by Sean W. Anthony, author of Muhammad and the Empires of Faith: The Making of the Prophet of Islam
What can modern historians know about the historical figure of the prophet Muhammad? Can modern historians and their critical methods add anything new or, at the very least, be more certain about aspects of his life than generations past? In 1968, the French orientalist Maxime Rodinson began his influential biography of Muhammad with a dour confession. “My book,” he wrote, “does not propose to bring out new facts about the subject. None have been discovered for a long time, and it is unlikely that any will be.” Some modern historians, like Rodinson, have answered the above questions in the negative and thus held the view that very little remains to be said about the historical Muhammad at all. However, this is not the only view prevalent among modern historians and is, I hope, on the decline. In a popularizing article written four decades later in 2008, the late Patricia Crone, a Danish-born historian and our field’s most brilliant skeptic, expressed almost the inversion of Rodinson’s gloomy view. She wrote, “[W]e probably know more about Mohammed than we do about Jesus (let alone Moses or the Buddha), and we certainly have the potential to know a great deal more.” This was quite an optimistic take—even rather unexpected coming from a skeptic such as Crone. The gulf separating the views of these two scholars was not merely the idiosyncrasies that separate one scholar’s view from another’s. Instead, considerable changes had swept the field. But what changed in the intervening decades between when Rodinson and Crone wrote their respective views?
In my view, four monumental changes stand out. The first monumental change to have occurred in the field is a new, and still evolving, understanding of the history of the Qurʾan. This has been made possible especially by a renewed interest in the material history of the early Arabic text of the scripture. In part, this development was due to a new infusion of energy shot into qurʾanic studies by the discovery of ancient Qurʾan manuscripts in the Grand Mosque of Sanaa, Yemen; however, this discovery occurred in 1972. The actual changes to the field were decades in the making—at least three decades really—and required the results of radiocarbon dating and new breakthroughs in Arabic paleography (i.e., the study of the historical evolution of the Arabic script). The discoveries confirmed that the Qurʾan dates to the earliest days of Muḥammad’s followers and that it stands as the most important document of primeval Muslim religiosity. Such discoveries also inspired a renewal of the mandate to undertake comparative readings of the message of the Qurʾan against the backdrop of the religious and intellectual changes afoot in Arabia and the broader Near East from the sixth to seventh centuries.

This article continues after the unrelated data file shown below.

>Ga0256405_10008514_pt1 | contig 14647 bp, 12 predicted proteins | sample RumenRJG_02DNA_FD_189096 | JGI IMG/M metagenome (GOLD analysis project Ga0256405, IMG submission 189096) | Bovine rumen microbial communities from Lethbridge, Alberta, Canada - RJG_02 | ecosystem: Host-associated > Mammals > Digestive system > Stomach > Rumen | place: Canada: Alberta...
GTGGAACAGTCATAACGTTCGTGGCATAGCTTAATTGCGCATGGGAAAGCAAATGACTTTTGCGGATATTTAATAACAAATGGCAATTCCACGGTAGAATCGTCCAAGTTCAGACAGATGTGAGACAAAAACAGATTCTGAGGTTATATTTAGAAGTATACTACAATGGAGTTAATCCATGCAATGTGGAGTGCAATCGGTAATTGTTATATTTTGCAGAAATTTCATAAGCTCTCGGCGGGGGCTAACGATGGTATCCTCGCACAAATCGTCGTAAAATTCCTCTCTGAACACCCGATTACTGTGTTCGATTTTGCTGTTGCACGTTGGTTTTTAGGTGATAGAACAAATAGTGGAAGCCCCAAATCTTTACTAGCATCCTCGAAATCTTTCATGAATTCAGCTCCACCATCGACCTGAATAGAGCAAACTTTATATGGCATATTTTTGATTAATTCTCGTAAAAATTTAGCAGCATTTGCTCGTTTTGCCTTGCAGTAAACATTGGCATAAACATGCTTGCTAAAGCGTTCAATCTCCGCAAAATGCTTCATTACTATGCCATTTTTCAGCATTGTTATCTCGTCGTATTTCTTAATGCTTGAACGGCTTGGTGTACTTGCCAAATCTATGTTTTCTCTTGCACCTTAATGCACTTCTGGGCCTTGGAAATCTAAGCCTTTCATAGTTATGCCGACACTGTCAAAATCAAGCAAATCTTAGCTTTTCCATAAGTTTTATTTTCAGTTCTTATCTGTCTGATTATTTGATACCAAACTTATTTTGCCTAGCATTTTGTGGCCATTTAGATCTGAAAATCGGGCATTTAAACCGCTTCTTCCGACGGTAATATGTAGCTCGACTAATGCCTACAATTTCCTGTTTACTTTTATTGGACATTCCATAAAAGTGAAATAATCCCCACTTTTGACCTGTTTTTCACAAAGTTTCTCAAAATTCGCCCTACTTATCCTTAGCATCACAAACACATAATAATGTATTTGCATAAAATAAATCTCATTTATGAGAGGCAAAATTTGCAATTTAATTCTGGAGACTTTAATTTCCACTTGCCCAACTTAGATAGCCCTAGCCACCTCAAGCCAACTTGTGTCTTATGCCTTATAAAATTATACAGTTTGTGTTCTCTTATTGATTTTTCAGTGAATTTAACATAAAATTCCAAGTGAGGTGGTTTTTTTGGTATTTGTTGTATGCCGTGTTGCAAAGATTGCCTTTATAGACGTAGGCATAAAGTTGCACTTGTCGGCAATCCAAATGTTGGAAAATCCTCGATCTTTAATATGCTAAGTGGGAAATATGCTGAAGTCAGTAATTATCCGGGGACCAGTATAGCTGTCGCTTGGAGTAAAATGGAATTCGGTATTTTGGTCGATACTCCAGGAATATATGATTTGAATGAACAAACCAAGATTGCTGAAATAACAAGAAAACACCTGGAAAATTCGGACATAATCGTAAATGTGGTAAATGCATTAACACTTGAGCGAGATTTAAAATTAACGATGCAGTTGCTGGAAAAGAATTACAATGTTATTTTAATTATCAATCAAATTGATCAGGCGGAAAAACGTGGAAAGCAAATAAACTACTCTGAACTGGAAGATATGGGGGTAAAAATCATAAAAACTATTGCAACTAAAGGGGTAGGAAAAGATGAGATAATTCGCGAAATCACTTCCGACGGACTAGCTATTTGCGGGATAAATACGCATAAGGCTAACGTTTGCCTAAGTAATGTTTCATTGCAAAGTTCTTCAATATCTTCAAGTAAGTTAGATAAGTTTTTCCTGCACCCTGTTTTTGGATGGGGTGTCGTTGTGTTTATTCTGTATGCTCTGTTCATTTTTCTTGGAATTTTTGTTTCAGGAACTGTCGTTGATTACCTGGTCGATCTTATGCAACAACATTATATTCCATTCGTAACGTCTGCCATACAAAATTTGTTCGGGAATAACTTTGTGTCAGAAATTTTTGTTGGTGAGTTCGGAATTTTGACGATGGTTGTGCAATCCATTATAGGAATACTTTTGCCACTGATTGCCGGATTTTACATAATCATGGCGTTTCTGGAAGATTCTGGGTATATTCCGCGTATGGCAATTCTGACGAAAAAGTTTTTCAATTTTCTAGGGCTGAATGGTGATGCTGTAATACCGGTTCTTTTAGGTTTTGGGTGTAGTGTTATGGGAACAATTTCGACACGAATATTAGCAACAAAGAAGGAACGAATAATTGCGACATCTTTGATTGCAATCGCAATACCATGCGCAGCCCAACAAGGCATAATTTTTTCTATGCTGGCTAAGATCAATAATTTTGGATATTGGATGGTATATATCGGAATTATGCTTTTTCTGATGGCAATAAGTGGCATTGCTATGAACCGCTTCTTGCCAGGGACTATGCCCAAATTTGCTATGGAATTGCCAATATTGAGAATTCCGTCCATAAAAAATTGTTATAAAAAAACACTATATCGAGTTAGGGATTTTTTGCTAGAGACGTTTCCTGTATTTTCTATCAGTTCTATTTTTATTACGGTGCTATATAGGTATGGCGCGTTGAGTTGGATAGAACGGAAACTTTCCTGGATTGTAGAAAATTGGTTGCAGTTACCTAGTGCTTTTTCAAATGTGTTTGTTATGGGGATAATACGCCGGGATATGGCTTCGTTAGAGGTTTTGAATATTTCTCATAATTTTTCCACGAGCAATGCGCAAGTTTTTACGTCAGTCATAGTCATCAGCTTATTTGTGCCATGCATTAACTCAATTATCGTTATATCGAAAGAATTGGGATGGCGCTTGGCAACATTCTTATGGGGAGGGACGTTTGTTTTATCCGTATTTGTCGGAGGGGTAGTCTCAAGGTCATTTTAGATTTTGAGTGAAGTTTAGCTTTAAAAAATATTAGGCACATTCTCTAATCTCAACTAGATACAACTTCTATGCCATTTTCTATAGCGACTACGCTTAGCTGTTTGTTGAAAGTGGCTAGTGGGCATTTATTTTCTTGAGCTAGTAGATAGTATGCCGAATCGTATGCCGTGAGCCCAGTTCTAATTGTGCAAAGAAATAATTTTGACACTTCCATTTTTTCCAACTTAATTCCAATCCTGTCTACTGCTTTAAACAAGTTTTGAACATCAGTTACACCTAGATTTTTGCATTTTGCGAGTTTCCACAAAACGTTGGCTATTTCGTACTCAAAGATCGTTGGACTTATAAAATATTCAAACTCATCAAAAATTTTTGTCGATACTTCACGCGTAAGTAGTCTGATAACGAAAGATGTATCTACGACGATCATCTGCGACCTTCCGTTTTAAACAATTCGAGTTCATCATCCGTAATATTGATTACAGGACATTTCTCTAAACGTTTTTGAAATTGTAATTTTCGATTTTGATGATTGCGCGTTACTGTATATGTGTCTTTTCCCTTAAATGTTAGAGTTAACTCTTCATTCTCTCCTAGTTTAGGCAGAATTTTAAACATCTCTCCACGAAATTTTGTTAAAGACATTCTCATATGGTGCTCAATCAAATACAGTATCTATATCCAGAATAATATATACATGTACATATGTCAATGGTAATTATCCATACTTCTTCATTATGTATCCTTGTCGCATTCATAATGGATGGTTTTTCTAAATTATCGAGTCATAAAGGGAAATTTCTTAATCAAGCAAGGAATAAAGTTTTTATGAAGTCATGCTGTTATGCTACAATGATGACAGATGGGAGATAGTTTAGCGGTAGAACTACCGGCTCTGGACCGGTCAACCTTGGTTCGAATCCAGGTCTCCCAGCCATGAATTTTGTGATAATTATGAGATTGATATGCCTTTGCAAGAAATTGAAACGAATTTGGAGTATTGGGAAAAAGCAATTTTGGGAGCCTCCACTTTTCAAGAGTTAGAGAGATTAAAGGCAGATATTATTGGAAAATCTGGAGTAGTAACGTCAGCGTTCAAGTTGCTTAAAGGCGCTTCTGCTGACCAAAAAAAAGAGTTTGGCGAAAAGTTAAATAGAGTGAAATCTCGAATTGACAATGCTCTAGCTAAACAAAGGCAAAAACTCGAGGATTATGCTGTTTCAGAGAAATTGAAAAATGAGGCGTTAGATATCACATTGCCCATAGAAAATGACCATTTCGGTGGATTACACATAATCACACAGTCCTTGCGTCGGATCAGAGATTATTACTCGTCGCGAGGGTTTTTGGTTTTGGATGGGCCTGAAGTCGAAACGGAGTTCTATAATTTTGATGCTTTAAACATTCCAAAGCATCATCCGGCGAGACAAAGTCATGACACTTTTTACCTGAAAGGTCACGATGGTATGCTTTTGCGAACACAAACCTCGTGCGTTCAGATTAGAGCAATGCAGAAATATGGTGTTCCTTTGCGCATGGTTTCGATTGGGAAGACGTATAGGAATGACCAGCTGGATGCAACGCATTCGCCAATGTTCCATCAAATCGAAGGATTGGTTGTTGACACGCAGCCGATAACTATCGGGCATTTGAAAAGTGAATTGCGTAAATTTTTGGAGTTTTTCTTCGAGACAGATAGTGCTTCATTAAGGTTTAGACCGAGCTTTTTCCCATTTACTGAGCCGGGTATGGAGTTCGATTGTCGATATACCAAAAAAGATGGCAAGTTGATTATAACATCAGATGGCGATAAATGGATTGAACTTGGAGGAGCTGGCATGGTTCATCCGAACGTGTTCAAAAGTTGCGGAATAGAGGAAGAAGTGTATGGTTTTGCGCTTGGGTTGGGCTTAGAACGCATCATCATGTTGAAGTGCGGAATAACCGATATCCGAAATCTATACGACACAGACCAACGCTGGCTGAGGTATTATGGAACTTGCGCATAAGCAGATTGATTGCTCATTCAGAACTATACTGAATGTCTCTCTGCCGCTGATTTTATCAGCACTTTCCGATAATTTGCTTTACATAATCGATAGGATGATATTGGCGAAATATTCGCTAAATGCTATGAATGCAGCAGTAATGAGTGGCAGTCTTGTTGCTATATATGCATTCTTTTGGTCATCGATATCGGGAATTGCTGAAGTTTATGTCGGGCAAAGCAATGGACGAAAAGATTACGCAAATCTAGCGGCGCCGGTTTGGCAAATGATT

The second monumental change underway is thanks to new discoveries in the archaeology of the early Islamic period and fresh assessments of the material evidence from the era. With regard to the historical Muḥammad, most of our newest insights come not merely from famous monumental and official inscriptions commissioned by early caliphs and their officials – such as those found on the Dome of the Rock in Jerusalem – but also from non-official inscriptions of everyday people who recorded in graffiti and carved into stone their piety and reverence for Muḥammad as their prophet and guide. Most dramatic of all for the study of the life Muḥammad have been the new finds and syntheses in Arabian epigraphy, both pre-Islamic and early Islamic.
Thirdly, non-Muslim sources on the life of Muḥammad, his early followers and the Islamic conquests have finally come to play a prominent role in how modern historians reconstruct the history of the first Islamic period. Mostly written in either Greek, Syriac or Armenian, these early sources are chronologically nearer to the events they describe, often rely on or are themselves eyewitnesses to the events they describe and, moreover, may predate the earliest known Arabic literary sources on the life of Muḥammad by as much as a century.
Lastly, our understanding of the literary sources in Arabic is undergoing a massive shift leading to changes in how we understand the survival, preservation, and beginnings of historical writing in Arabic. A common cliché that one finds in older literature is that our oldest surviving biography of Muḥammad is that of Ibn Ishaq (pronounced: Ibn Is·haq), a scholar from Medina who joined the court of the Abbasid caliphs in the wake of their revolutionary takeover of the early Islamic empire in 750 CE, and that we can only know Ibn Ishaq’s work through his later redactor, Ibn Hisham. According to this cliché, this biography of the prophet Muḥamamd is, thus, a bottleneck of historical knowledge—one can take it or leave it as a historian, but not really work with it. The cliché, however, is wrong. Not only is this canard manifestly false, but new research into the evolution of early history writing in Arabic has enable us to point to an array of sources that are not merely contemporary with Ibn Ishaq, such as Maʿmar ibn Rashid (see my translation of this work), but also substantial fragments of works earlier than his.
In my new book, Muhammad and the Empires of Faith, I aim to take stock of these new developments and to propose a new course forward for writing about and studying the life of Muhammad from the viewpoint of academic historians. I believe that Crone was right to be optimistic. The study of the historical Muhammad has its best days ahead of it.